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Photo for: Lenart Cernelic - Wine Store Manager at M Restaurant


Lenart Cernelic - Wine Store Manager at M Restaurant


Lenart talks about sourcing wine for the restaurant, traits of a good supplier, wine trends, grape varieties and much more.

Lenart Cernelic is an experienced wine store manager at M Restaurant. He has been serving into the hospitality industry for over ten years. He is skilled in catering, marketing management, crisis management and event planning. In an exclusive interview with the team of London Wine Competition, he shared about his role at work and how he manages his duties.

Explain your wine range and what you are looking to offer?  

As part of M Restaurants, we follow the same credo of six major countries that we focus our offering around. Argentina, Australia, France, Italy, South Africa and the USA are all countries that produce an exceptional quality of meat and wine, which ties into our context perfectly.

How do you decide which wines you list? 

I primarily look for, in my mind the most important aspect of the wines, deliciousness. A wine has to taste great first before anything else comes into the equation. After that, we are looking for wines that are harder to find. With wine merchants and supermarkets stepping up their game, we have to stay ahead of the pack and our combination of retail/restaurant business allows us to list some wines that are not available to any other retail outlets as the smaller quantities mean they are solely focused on the on-trade. Lastly, but definitely not least, value. I always taste wines without the price tags first. I only list wines that I feel are cheaper than what I estimate.

How have you evolved the range since you started out? 

I have to admit my arrival has not been kind to entry-level wines. It does make no sense for us to list them since consumers will get much better value at the supermarkets. We cannot compete with their margins, being a solitary wine shop. Instead, we put even more effort into finding wines from smaller, artisanal wineries, where there is still value to be found, but the quality is supreme.

How many suppliers do you work with, and what do you think makes a good supplier?

We work with 14 different suppliers, and the best are those who offer great service. There is a lot of unpredictability in the market and we like suppliers that are capable of quick turnarounds when an enquiry comes along. I have a great relationship with suppliers that take the effort to get to know me, my palate, my style and call me two minutes after they’ve tasted a wine they think I would like.

Conversely, what makes a bad supplier?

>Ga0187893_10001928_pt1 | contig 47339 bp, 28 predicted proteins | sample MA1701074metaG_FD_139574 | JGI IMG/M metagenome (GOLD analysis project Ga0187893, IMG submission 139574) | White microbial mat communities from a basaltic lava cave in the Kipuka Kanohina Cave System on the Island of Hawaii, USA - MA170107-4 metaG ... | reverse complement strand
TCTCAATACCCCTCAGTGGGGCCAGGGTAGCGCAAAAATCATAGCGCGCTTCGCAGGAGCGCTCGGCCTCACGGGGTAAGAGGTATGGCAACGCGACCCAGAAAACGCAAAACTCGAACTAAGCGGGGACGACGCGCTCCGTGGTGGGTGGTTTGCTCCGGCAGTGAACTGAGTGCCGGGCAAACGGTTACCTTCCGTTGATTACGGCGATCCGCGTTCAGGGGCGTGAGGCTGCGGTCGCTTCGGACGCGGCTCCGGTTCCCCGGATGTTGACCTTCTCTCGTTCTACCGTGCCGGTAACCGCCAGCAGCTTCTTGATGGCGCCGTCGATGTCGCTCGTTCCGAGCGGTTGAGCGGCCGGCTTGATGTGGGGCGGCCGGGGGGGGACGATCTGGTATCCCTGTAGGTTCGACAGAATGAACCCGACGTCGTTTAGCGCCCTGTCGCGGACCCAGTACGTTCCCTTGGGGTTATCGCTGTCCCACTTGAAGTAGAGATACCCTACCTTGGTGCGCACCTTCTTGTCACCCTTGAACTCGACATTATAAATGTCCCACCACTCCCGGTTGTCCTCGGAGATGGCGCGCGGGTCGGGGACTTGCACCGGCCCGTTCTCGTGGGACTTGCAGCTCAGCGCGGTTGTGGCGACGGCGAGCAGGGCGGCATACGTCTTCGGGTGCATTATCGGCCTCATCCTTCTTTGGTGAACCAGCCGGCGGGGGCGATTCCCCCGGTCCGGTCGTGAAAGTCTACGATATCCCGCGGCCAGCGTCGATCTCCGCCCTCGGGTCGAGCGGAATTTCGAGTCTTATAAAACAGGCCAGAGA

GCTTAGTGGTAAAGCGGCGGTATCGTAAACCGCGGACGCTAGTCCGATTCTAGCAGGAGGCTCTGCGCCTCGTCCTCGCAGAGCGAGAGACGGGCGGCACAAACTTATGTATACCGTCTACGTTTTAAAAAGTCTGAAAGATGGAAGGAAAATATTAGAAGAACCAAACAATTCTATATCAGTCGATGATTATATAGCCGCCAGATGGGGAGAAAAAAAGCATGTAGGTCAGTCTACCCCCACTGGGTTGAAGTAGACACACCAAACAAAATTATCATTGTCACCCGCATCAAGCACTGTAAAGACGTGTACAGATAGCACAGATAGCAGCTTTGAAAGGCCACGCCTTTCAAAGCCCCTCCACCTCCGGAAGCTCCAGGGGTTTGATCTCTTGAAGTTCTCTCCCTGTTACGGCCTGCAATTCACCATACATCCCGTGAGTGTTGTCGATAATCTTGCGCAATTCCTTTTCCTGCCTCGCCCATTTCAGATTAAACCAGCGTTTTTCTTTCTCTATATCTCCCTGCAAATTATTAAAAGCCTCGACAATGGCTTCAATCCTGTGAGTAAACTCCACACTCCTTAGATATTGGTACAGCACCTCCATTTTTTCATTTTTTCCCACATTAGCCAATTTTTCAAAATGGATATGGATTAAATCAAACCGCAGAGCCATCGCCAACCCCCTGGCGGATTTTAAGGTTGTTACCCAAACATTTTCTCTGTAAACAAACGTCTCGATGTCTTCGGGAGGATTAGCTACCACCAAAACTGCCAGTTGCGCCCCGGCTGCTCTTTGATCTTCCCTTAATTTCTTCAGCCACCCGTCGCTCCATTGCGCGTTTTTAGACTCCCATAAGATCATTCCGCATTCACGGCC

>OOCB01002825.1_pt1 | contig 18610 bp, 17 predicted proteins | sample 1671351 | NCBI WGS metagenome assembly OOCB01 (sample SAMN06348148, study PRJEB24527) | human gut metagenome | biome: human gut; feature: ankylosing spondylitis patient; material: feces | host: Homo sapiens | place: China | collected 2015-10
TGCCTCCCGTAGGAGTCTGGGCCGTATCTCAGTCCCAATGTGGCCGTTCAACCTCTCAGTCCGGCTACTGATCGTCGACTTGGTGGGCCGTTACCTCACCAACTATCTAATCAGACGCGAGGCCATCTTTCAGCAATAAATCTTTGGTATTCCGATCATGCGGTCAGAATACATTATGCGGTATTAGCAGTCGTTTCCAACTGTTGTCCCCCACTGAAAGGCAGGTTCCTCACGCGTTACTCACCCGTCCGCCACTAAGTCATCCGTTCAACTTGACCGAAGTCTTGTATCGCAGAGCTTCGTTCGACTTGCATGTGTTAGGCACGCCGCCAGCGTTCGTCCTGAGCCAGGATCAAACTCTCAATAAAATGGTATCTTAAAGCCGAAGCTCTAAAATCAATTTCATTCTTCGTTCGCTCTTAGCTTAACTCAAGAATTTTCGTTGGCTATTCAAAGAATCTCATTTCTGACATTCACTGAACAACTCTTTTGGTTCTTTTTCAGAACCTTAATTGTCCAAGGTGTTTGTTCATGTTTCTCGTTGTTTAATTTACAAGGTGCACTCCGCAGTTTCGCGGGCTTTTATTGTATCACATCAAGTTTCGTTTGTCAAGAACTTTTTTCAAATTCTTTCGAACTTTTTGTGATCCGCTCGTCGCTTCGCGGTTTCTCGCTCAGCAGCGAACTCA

Lack of service. Plain and simple. Answer the phone, answer your email, give us a heads up on a vintage change. We aren’t asking for much really, although for some it’s clearly too hard to master.

What is the best way for a supplier to contact you?

I would like to see a new supplier sending in a bottle of something they think is a wine we should be doing, their wine list and their business card. It is definitely not a good idea to walk in off the street with no appointment.

What is your average price per bottle/glass?

In our retail environment, our most concentrated range of wines is in the £20-£30 range. In the restaurant £50-£70 and by the glass offering is in the early teens.

What trends are you seeing in terms of what people are buying?

Argentina is still very big, with Malbec dominating our sales, but recently we are seeing quite an upturn in South African wines, which is great considering that only a few years ago they had a bad reputation.

Which countries and grape varieties are most in demand and how is that changing?

Argentinian Malbec is definitely top of the list and I think Chablis would currently take the white wine crown. Interestingly, Sauvignon Blanc is starting to drift away, after being top for a long time, and red Burgundy is a very rare sale, mostly due to incredible price increases over the past couple of years.

Which countries and styles do you seeing becoming popular over the next 12 months

I think South Africa is going to gain a nice market share in the next year, especially with the Brexit fiasco looming over us, bringing uncertainty to EU wines. I also think more and more people buy wines based on their holidays and South Africa being a popular destination for Brits, we will see a lot of them buying wines from the wineries they visited there.

What are the biggest challenges facing your business going into 2019

Brexit. Everyone has seen the influence the referendum had in the past few years on the wine business, the devaluation of the pound resulting in price increases and the possible no-deal scenario might make it difficult to keep stock in check later in 2019. I’m sure we will adapt as a community, but I think this will reshape wine lists across the country in a major way.

What are the biggest opportunities?

I think the opportunities are there for the more adventurous. With the emergence of wine apps, and people getting more and more educated in wine, we will be able to shift more new wines than ever. Our customers are asking for recommendations with more open-mindedness than before and that can only be good for emerging wineries that are experimenting with intriguing grape varieties and different winemaking techniques.

About the Author

Richard Siddle

Richard Siddle is an award-winning business editor with over 25 years of experience working across a number of fields including computing, FMCG, grocery and convenience retailing, travel and for the last 10 years wine and spirits. He spent much of that time as editor of Harpers Wine & Spirit where he was widely recognised for having turned one of the UK’s oldest publications into an agenda-setting, must-read for the drinks industry.